How many more secret contracts would it take to offer better health care to the Guyanese people? Under the Jagdeo-Ramotar decade of squandermania, the PPP spent billions on the health care sector, but yet today we have two patients being asked to share the same bed at the Georgetown Public Hospital and Berbicians continuing to die for simple reasons such as childbirth. The truth is the Guyanese medical system is broken, thanks to the lack of leadership by the former Minister of Health Dr Leslie Ramsammy and all those sole sourced contracts for medical supplies given to the best friend of Mr Jagdeo at a price in many cases over the real market value of the products. Both the former and the current ministers of health defended the sourcing of the medical supplies from Mr Jagdeo’s friend.
The current Minister of Health gave the most lame excuse in Parliament when he said that he inherited a broken health care system, but he has had more than a year to fix it and has failed to do so. If the Minister cannot fix the problems at the Georgetown hospital, how would he manage the new Specialty Hospital that he wants to build at the taxpayers’ expense? But if the Minister is correct in saying that the Indian government would build the Specialty Hospital at no cost to the taxpayers and as a gift to the people of Guyana, then the AFC and APNU would surely support it.
However, if this is not the case, then the investment risk must be diversified to other stakeholders, and not only the Guyanese taxpayers who would have limited access to it. But what is more pertinent to the AFC voting down the Specialty Hospital project is the non-transparent manner in which the contract was awarded. We understand that the contractor has never built a specialty hospital, so how did the contractor obtain the contract?
So our message to Minister Ramsaran and the Minister of Finance is that the AFC wants to help the government, not undercut it. Thus the ministers’ personal attacks against the leader of the AFC, Mr Ramjattan could only make matters worse, and they should act more maturely. Mr Ramjattan is not the AFC. The AFC has many other strategic-thinking leaders and even if he did not take the lead on this issue, some other AFC MP would have exposed the project for what it is. It would be wise for all those in the government to pay more attention to the combined leadership of the AFC and not focus on one individual. It would be a colossal error to do so.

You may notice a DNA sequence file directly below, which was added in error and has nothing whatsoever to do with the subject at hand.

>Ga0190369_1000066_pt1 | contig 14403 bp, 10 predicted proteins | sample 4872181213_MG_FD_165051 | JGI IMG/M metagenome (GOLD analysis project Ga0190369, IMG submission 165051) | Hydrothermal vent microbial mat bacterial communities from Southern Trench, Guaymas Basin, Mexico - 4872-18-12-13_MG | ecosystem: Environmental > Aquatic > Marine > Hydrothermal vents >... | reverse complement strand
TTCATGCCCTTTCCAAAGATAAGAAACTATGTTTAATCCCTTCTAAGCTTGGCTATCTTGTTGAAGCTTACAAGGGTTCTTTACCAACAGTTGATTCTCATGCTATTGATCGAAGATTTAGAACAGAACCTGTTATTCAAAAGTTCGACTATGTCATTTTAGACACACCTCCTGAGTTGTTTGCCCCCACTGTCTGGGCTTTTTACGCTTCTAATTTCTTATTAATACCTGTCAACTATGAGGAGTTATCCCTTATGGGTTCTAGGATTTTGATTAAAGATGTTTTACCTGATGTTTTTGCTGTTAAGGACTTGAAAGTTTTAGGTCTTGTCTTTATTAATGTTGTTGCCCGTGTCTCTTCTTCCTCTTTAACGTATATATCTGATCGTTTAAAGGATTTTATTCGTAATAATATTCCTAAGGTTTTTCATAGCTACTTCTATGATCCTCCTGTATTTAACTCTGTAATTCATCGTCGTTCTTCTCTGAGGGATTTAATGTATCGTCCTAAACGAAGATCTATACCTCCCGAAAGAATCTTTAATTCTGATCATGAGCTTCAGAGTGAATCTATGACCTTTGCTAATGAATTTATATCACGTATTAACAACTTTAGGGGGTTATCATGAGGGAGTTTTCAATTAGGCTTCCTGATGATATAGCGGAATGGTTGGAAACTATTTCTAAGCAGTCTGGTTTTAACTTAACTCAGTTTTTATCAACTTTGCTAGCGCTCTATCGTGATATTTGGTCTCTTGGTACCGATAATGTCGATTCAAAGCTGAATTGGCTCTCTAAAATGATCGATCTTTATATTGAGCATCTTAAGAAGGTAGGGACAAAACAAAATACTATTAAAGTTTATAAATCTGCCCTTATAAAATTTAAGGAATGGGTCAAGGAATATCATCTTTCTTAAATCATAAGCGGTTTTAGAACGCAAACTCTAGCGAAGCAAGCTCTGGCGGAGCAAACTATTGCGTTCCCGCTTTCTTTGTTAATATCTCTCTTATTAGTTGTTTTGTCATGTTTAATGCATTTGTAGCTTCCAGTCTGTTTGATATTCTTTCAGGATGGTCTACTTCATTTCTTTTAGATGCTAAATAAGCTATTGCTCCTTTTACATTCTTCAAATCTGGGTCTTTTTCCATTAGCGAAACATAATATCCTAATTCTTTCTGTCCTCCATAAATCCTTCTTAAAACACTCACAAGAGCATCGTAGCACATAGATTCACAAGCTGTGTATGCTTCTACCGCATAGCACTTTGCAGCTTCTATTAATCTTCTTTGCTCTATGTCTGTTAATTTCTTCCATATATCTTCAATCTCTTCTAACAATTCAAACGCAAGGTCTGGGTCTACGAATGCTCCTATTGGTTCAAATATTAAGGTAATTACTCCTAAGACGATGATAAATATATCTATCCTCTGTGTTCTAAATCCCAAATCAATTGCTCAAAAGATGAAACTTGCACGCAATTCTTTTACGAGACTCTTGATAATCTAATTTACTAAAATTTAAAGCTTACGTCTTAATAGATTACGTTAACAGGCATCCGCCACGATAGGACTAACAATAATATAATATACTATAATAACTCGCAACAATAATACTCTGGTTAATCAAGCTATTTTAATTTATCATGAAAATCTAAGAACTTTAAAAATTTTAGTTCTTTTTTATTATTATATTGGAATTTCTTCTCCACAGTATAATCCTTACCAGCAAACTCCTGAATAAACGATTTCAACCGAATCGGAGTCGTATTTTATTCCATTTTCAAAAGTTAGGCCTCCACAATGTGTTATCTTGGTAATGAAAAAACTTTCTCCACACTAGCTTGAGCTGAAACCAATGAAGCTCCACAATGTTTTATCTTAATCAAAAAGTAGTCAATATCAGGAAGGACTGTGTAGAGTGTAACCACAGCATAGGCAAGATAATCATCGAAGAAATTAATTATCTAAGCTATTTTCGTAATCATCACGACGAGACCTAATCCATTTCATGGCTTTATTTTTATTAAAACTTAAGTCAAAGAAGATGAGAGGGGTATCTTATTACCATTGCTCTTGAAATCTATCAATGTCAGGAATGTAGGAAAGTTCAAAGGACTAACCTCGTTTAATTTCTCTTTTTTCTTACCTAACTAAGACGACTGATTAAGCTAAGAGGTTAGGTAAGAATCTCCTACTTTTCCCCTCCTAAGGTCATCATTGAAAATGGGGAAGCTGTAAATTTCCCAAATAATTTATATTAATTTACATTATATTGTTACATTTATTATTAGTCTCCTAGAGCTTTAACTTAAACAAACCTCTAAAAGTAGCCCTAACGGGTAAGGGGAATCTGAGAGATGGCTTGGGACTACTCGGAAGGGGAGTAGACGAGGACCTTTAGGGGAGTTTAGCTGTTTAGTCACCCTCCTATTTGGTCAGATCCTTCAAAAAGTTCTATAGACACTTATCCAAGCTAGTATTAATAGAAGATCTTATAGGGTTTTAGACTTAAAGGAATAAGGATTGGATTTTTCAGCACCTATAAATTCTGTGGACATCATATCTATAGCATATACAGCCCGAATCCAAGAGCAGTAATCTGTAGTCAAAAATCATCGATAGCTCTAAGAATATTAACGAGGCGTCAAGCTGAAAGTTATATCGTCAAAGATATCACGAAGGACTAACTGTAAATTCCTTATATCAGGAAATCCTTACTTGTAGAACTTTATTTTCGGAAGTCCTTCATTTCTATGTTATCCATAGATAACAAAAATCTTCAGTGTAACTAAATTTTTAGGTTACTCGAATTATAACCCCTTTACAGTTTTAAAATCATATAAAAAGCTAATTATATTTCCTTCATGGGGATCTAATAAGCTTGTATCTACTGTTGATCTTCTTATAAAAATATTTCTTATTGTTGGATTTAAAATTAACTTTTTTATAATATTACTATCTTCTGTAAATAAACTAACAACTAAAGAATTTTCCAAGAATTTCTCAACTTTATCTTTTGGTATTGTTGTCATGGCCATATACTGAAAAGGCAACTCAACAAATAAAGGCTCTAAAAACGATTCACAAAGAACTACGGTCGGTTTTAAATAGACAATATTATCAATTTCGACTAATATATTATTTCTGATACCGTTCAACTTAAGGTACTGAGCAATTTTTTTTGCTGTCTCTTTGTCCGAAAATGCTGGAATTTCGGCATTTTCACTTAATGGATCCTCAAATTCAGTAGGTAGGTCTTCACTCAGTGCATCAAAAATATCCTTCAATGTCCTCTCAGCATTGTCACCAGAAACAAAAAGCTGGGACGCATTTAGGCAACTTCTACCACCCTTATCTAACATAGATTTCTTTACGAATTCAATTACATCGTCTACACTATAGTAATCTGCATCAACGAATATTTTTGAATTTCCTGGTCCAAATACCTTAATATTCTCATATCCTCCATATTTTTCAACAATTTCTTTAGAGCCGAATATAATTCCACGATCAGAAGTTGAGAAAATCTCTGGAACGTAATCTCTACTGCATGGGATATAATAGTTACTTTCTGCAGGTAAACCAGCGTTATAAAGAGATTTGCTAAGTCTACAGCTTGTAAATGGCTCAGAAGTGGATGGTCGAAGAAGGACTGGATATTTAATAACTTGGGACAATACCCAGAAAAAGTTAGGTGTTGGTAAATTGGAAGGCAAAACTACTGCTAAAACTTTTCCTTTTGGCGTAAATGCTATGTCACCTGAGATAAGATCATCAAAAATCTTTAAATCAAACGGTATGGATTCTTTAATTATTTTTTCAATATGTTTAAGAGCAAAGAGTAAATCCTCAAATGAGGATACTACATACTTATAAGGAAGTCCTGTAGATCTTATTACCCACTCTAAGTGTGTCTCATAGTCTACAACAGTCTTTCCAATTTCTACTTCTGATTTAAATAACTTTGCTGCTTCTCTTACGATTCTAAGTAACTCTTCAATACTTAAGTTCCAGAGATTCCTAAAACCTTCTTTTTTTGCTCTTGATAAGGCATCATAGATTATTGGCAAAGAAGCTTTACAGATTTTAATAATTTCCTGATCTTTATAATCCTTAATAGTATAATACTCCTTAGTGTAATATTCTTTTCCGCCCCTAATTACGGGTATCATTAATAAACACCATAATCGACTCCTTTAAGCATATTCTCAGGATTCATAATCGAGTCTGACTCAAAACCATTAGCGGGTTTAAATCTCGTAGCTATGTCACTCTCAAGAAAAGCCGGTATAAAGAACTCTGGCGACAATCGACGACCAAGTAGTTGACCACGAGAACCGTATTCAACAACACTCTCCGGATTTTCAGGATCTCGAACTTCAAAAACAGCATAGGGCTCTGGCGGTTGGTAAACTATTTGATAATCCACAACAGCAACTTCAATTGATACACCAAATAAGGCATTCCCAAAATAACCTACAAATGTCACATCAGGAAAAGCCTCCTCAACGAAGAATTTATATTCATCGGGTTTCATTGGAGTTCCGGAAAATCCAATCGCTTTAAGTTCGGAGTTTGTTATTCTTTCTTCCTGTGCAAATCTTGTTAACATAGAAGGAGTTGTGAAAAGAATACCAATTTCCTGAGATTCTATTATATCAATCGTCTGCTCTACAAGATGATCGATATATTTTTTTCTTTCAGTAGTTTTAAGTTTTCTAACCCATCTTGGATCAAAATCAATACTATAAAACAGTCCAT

But the ‘group think’ PPP’s only focus is on personality and not issues. They love to spread propaganda and distort the truth rather than deal with the facts. They love to make promises knowing fully well that they would not be kept. They love to call their critics vulgar names and cuss them down for exposing corrupt practices, and for spending the taxpayers’ money as if it is their own, and for not being honest with the people, including their own PPP members and supporters. They love to believe that they are the only ones with brains who know what is best for the country and the people. They love to behave as though they are better than the rest of us and could break the law at will and not face the consequences.
We want the public to know that the AFC problem with the Specialty Hospital has nothing to do with Mr Ramjattan personally or any other AFC MP; it has to do with the principle that the contract was awarded in a non-transparent manner. That is the issue we want the Minister of Finance to get busy with and stop the infantile politics of attacking an honest man of integrity ‒ Mr Ramjattan. The PPP should pay more attention to the process when dealing with megaprojects next time. They must engage the stakeholders more; consult far and wide, and of course, bring full transparency to the transaction.
To this end, the government should heed the majority opposition call for the establishment of the Public Procurement Commission. We are convinced that the Indian government will appreciate these measures in light of the fact that they have their own transparency trouble with Anna Hazare, the person responsible for launching the anti-corruption crusade in India.
Government should re-tender these projects in a fair, equitable and above-board manner under the auspices of the Public Procurement Commission. Until these projects are re-tendered under transparent conditions only then will they get the full support of all the people of Guyana and the majority opposition. It is absolutely unfair to the taxpayers that all these contracts are being signed without their involvement, but they are being asked to foot the bill at the end of the day. This is not accountability.
This Specialty Hospital deal reminds the nation that while thousands of Guyanese have been doing more in their personal lives with less, the government continues to do less with more as is evident in the country’s largest budget of $208.8 billion.
Harish S Singh